I'm something of an extrovert. By which I don't mean that I bounce off the walls, perform live on stage and talk to a trillion people all at one (well sometimes that last one is true). I mean that my energy from things outside of me. And I tend to do my thinking out loud.
So big thanks to David and Anne-Mhairi for their generosity yesterday in sharing some of their thoughts on what I can do with Sisyphus. It really got my creative juices flowing and thinking. I've got a nucleus of a plot forming and a couple of characters to build it around. First there's Sisyphus - you met him yesterday. Then there's Helen, who for the purposes of my story is going to be the equivalent of a School Prefect for the Gods. A saucily packaged snitch, whose job is to keep an eye on Sisyphus and make sure there's no funny business.
And how do they get her to comply? Well, here's how (first draft, hot off the keyboard).
It was like being saturated in liquid gold. As though the sun had exploded in her body, transforming her veins into rivulets of molten amber. Her limbs were feather-light, her tongue drenched in sweetness. The world was masked by a rose-scented, shimmering mist that transformed it into a harmonious, rainbow tapestry. She felt good. She felt beautiful. It was the only time she did.
“She’s eaten too much ambrosia again.” Hera’s voice, dry as tinder. She wanted to put her hands over her ears, drown it out, but her bones were liquid, swirling. It was impossible to move. “Pathetic. This is what comes of indulging an old man’s folly. And he thought to make her a Goddess! Her!”
“Have a care! Zeus -”
“You think I’m afraid of my husband, Artemis? He knows well my views on his half-breed spawn. It’s revolting, the way he chased after that light-skirt Leda. A swan! I suppose we can count ourselves fortunate that his brat doesn’t have webbed feet as well as being a dribbling imbecile nine tenths of the time.”
I’m not. Please, I’m not.
“Swooning, dribbling – what difference? Look at her! Doesn’t it turn your stomach? And men fought wars over that... legs akimbo like a dockside whore, hair all over the place.”
“In that case why...?”
“Because she’ll do anything, that’s why - anything to get back here to satisfy her pathetic mortal craving to taste what we taste. She’ll whore herself, kill, trick and deceive to clamber the greasy pole back to Mount Olympus now she’s tasted it. Look at her, look at her eyes - black as Hecate’s cauldron.”
I hate you. The words danced through her mind but they had no meaning. Not when her whole body was sunk in slumberous ecstasy, not when the scent of ambrosia still clung to her skin, her hair, her tongue. A dark shape loomed through the iridescent mist, a face coming close to hers. She could feel hot, sweet breath on her skin, the heavy perfume of pure divinity cloying in her nostrils.
"You love it, don’t you Helen?” Hera’s words were low, inviting. “Imagine being cast down there again, to those ravening dogs of men. You’re ambrosia to them, aren’t you darling? Don’t they all hunger for a taste of you?”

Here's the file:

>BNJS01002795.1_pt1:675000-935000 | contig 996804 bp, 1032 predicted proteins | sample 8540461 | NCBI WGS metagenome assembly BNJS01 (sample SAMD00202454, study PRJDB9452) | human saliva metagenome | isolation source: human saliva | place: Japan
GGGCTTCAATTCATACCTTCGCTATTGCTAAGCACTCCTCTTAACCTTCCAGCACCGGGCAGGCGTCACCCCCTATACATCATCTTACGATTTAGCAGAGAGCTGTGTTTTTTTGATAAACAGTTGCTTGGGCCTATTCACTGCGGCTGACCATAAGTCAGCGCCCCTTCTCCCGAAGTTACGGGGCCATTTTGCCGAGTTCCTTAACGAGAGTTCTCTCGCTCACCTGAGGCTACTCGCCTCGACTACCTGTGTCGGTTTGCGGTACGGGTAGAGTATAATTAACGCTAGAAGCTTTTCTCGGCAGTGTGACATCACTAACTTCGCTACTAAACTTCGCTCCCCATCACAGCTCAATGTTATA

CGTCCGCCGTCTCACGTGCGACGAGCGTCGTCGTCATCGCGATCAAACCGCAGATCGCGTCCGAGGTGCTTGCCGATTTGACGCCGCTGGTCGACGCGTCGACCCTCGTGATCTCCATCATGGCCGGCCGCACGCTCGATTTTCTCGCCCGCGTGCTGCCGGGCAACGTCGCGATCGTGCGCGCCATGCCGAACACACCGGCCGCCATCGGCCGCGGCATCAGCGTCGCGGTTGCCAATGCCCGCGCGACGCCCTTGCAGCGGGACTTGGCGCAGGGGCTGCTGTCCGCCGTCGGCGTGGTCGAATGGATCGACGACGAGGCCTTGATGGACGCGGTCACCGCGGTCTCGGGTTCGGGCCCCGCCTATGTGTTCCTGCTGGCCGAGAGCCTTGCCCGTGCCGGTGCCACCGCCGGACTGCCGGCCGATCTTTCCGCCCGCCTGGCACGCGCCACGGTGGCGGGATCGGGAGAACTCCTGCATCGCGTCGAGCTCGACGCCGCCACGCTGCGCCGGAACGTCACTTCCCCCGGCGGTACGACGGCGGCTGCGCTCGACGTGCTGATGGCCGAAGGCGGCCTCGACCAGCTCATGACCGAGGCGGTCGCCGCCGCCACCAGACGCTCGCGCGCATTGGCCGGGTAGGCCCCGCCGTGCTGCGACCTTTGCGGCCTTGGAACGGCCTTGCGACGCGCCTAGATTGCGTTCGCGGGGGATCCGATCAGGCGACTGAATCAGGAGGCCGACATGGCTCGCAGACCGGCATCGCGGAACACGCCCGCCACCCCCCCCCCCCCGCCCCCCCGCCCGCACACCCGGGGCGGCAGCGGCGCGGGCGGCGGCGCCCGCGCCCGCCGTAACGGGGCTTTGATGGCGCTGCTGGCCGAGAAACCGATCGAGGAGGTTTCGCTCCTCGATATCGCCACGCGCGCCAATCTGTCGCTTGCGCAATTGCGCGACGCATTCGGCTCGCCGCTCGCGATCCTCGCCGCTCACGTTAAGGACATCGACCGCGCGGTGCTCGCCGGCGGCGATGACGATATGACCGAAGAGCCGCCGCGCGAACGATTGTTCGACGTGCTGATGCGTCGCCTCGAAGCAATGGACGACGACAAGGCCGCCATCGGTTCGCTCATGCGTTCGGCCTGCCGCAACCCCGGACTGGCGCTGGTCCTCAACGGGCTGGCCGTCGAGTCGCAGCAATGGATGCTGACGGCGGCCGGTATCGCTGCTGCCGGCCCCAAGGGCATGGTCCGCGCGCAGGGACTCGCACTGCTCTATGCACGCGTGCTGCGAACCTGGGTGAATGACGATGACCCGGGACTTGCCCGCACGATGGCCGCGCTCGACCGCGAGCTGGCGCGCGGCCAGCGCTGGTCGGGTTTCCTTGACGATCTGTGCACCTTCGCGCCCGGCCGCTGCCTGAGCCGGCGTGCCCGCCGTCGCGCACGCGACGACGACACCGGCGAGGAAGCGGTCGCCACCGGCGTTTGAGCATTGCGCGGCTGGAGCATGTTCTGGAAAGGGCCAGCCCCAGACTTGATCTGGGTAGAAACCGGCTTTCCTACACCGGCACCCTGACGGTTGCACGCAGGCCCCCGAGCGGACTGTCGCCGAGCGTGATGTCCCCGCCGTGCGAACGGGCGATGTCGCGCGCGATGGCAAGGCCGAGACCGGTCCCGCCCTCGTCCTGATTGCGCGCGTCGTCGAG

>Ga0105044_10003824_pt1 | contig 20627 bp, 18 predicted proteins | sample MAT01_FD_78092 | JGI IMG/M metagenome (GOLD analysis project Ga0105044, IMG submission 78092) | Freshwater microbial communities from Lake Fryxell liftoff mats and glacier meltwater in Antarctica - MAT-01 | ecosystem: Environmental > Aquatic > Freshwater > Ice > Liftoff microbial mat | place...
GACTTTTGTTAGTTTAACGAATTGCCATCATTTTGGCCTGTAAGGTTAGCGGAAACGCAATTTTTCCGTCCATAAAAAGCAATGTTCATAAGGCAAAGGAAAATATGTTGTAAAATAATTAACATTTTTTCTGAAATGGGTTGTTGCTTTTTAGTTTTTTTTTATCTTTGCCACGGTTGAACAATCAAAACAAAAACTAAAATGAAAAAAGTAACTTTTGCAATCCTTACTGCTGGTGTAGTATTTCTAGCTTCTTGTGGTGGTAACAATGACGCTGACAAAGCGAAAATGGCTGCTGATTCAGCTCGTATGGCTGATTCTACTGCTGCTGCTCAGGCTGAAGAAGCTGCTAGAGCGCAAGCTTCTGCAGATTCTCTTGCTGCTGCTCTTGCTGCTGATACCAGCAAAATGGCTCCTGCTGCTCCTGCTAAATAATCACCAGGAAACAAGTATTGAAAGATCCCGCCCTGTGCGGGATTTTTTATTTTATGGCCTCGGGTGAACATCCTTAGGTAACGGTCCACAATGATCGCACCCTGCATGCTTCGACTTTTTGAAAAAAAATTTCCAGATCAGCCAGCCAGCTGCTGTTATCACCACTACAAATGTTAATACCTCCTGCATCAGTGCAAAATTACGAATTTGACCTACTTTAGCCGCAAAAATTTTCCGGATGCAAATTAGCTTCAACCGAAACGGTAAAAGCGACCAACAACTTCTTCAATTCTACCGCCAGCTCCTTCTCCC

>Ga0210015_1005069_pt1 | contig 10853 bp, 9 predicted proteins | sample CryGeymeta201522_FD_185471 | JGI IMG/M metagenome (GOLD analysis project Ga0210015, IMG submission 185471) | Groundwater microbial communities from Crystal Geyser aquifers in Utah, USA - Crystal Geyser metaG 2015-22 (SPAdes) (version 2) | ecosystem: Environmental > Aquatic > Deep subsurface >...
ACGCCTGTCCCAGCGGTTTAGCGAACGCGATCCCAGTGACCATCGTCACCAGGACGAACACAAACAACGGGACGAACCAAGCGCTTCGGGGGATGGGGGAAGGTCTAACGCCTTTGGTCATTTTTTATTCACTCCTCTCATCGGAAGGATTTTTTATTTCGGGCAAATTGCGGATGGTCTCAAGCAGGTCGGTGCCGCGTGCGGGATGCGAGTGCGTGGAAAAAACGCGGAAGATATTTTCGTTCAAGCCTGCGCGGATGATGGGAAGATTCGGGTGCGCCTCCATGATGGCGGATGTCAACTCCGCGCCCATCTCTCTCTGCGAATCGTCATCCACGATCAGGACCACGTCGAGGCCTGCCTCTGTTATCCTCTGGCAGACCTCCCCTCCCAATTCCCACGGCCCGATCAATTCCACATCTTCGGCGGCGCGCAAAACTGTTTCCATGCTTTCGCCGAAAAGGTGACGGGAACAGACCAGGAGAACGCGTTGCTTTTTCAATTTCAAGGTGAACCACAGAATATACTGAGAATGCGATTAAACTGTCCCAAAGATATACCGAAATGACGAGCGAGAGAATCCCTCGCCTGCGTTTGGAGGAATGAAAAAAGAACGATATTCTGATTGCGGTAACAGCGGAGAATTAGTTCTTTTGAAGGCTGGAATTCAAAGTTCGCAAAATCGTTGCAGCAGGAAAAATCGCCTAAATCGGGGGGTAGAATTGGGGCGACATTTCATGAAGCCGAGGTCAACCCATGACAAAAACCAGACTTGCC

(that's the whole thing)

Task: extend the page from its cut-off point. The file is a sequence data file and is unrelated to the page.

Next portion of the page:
She whimpered, stirring against her will. Go away. “It’s that little trace of God-head... like catnip to a mere mortal man. How many men died to get a piece of your sweet body, Helen of Troy?”
Not Troy. Never Troy.
“But you’re safe here aren’t you, lovely? Just an ordinary girl... and it tastes good doesn’t it?” A finger traced across her lips, trailing droplets sweeter than honey, richer than wine. Her tongue flickered, desperate. More. “You want it don’t you, little Helen?”
Hera’s laughter was cold as starlight, slicing through Helen’s reverie like hailstones in summer. The shadowy shape disappeared, the taste of ambrosia was gone. She moaned, her sense of loss palpable.
“You see Artemis? Pathetic. She’ll do anything to get back here... and she’ll keep him in check. As soon as he sees her, he’ll want her. They all do. Sisyphus might think he’s clever but he’s as led by his cock as any man.”
A pause, a hesitant rustle beside her. “Possibly. She’s Zeus’ child though. He’ll-“
“Zeus lost interest in her more than three millennia ago,” Hera’s voice snapped, whiplash sharp.” She was an entertaining toy when we had the Trojans to play with, but once that war was over... he has so many of them you see.” The words drifted through the air, delicate as poison, deadly as a cuckold’s kiss. Silence fell between them, settled over her like a soothing blanket. Then Hera spoke again, and Helen heard the unspoken laugh. “She’s expendable.”
So what now?
Now I'm thinking about a mission. There's a thing Sisyphus needs to get, a thing the Goddesses need him to do. A person. And it needs to be a secret. For some reason, the Goddesses don't want Zeus knowing anything about it. Why? I don't know yet. But I expect they'll tell me soon.
This is how stories start for me... with a scene or a character and it grows from there, different ideas colliding and clashing until suddenly one of the clashes turns into FUSION.
How does it come to you?